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ACC-Maryland lawsuit settlement: What happened and what it means

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Both parties win in contentious exit fee case.

Bradley Leeb-US PRESSWIRE

In the long term, Maryland's ugly legal quarreling with the ACC was never likely to make or break either side's financial future. There was a $35 million gap between the $17 million exit fee Maryland argued it owed and the $52 million fee the conference wanted to collect, but that difference, as big as it is, wasn't as consequential as it probably sounded on a macro scale. The conference has a new school, Louisville, joining up this year, and Maryland's still in line for revenue jumps of several million dollars per year in the Big Ten. The $35 million (and the $157 million sought in Maryland's largely-just-for-show counterclaim) is a lot of money, but it wasn't going to structurally alter alter the long-term outlook for either the university or its now-former conference.

Of course, Maryland and the ACC settled their competing lawsuits last week, with the university agreeing to pay an exit fee of just over $31 million in the form of withheld revenue shares. It was "free money" for the ACC, sports business guru Andrew Zimbalist told The Washington Post. And for Maryland, the $31 million is far closer to the ACC's prior exit fee ($17 million) than the $52 million it became after an ACC presidents' vote just before Maryland bolted in 2012. As part of the settlement, the litigation each side had brought against the other has been terminated.

As we've covered before, the school and conference did made significant claims against each other. The ACC argued Maryland had wrongly flaked on paying the new exit fee and done the conference great fiscal harm, while Maryland countered that the new exit fee was punitive, unreasonable and non-applicable -- and that the conference had gone of its way, in violation of its own rules, to stiff Maryland in numerous other ways over its final months as a member.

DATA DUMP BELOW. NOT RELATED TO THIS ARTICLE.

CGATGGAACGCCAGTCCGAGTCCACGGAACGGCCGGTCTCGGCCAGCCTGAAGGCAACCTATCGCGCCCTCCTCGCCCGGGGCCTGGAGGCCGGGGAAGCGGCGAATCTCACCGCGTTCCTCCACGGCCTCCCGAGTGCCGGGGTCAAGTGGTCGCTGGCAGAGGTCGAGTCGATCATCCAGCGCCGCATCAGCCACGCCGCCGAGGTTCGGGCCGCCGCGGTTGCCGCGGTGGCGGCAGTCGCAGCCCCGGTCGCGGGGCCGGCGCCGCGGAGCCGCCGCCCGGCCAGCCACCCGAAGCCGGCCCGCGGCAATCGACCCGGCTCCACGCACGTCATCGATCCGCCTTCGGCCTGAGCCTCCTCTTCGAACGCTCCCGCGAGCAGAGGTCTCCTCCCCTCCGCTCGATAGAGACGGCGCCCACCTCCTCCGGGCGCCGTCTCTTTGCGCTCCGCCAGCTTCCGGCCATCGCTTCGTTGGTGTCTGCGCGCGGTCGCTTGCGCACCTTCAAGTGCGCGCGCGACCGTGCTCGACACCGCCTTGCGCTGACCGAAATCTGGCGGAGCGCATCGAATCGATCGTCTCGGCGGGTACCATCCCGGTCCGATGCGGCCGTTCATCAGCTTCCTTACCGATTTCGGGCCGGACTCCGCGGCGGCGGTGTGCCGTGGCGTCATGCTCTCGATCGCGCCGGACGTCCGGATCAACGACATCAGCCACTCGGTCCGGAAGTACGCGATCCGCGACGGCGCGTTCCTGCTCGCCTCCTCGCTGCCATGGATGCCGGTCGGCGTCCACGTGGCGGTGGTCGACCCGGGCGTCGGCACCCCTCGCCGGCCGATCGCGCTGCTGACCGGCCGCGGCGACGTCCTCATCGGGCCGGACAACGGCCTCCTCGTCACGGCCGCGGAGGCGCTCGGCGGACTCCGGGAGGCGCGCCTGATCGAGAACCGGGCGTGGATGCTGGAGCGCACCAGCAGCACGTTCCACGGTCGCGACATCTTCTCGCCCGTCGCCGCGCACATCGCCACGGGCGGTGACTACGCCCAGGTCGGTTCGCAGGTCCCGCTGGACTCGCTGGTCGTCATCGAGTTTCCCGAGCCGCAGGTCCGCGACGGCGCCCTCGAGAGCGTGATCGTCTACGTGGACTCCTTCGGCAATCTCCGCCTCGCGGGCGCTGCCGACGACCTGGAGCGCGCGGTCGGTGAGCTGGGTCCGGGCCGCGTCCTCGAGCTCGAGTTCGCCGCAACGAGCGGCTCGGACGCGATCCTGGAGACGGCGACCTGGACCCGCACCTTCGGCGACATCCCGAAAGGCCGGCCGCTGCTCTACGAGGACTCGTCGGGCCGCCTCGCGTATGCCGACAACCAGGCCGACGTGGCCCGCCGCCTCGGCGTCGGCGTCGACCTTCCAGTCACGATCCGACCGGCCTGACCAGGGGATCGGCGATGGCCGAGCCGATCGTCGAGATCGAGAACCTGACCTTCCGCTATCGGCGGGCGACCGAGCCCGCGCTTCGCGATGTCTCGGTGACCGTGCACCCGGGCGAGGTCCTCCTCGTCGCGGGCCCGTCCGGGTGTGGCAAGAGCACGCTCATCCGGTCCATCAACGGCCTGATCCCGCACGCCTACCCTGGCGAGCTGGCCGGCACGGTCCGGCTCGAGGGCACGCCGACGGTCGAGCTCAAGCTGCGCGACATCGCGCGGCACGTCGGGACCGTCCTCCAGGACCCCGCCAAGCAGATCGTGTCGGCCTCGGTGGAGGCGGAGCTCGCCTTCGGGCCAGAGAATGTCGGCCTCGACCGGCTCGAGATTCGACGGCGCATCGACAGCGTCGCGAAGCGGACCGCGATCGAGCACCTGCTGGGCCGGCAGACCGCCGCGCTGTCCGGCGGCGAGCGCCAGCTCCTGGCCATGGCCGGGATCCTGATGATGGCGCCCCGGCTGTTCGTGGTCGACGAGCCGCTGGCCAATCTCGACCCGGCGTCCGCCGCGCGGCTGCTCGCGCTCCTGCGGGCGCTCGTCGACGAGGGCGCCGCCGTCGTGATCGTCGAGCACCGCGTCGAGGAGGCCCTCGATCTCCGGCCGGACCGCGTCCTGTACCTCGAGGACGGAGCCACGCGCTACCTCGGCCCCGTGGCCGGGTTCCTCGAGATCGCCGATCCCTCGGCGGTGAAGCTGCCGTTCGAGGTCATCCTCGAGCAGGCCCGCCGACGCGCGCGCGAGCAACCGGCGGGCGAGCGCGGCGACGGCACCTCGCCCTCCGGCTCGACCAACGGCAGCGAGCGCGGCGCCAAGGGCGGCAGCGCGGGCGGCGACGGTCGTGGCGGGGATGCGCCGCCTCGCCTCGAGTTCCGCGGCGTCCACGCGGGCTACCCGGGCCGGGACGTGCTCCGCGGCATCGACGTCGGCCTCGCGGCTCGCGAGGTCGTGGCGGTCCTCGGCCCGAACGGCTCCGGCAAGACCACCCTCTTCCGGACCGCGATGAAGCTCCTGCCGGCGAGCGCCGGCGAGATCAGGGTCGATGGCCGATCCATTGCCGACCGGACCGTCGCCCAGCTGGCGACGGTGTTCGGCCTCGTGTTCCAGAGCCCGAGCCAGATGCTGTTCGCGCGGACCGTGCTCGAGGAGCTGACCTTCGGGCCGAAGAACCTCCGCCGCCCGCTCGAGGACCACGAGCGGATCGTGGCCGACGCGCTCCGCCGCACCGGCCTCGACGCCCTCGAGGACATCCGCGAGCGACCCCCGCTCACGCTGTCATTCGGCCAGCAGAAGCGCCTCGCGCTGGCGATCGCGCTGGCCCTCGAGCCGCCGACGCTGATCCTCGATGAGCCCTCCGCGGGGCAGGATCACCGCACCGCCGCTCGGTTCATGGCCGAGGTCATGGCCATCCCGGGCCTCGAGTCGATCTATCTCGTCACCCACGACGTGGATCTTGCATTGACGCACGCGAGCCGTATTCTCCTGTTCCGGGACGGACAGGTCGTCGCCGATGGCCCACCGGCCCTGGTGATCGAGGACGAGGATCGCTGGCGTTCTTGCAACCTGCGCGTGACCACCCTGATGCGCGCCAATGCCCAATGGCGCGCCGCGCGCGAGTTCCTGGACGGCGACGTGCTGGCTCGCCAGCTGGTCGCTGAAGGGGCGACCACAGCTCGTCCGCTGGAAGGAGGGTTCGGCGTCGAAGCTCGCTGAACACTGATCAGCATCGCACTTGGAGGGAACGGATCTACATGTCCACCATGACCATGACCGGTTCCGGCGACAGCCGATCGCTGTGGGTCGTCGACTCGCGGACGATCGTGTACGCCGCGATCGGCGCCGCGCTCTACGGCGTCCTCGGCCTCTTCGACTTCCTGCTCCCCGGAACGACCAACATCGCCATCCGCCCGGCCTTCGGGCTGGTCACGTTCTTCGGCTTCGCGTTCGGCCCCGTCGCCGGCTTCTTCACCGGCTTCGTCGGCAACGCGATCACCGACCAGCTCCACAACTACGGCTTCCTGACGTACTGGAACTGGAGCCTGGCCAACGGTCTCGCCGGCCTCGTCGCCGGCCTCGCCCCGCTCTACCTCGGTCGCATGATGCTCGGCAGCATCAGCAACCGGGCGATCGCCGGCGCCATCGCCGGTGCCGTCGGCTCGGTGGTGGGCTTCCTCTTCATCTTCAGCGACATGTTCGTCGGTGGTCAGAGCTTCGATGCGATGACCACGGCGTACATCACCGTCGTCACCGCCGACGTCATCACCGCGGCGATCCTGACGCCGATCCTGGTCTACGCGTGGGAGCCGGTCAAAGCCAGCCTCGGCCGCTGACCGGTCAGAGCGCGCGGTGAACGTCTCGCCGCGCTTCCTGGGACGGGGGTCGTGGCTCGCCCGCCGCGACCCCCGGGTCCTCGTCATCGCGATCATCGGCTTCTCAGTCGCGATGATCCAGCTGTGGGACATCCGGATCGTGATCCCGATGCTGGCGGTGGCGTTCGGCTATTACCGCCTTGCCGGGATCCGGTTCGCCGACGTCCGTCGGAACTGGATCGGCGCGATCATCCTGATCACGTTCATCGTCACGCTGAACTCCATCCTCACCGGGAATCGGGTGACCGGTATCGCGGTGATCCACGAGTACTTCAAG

For Maryland, the fight was all about saving money before it walked away. For the conference, it was much bigger. Clay Travis wrote thoroughly earlier this year about all the conference had to lose, and he was quite on-point: The ACC wanted to prove its gigantic exit fee (the biggest in collegiate athletic history, Maryland claimed) was enforceable, but it had to at least battle to a draw. Because if Maryland had managed to eek out a positive verdict in the ACC's lawsuit (to say nothing of the state's counterclaim), the broader applicability of the ACC's exit fee would have been torn to shreds. Had that happened, the ACC would be far more vulnerable to school-poaching by other conferences, and the entire league would have been in a tenuous position. Now, it can at least claim its enormous fee is enforceable against any school that tries to leave, and that's at a key starting point in retaining members.

This settlement isn't exactly a ringing endorsement of the larger parting fee, but it doesn't invalidate it, either, and the fee shouldn't become any harder to enforce as time passes. Meanwhile, Maryland forfeits a sum only about $14 million greater than what its best outcome would have been (Of course, you could look at this as "almost double" the initial fee, but this case was always going to be an expensive one). Had the school been forced to pay the ACC's new fee, the cost would have been $20 million greater. Plus, the school can finally and truly move on from the only conference it's known in quite some time. To Maryland, the deal is a small win. To the ACC, it isn't a loss, which was the most important thing all along.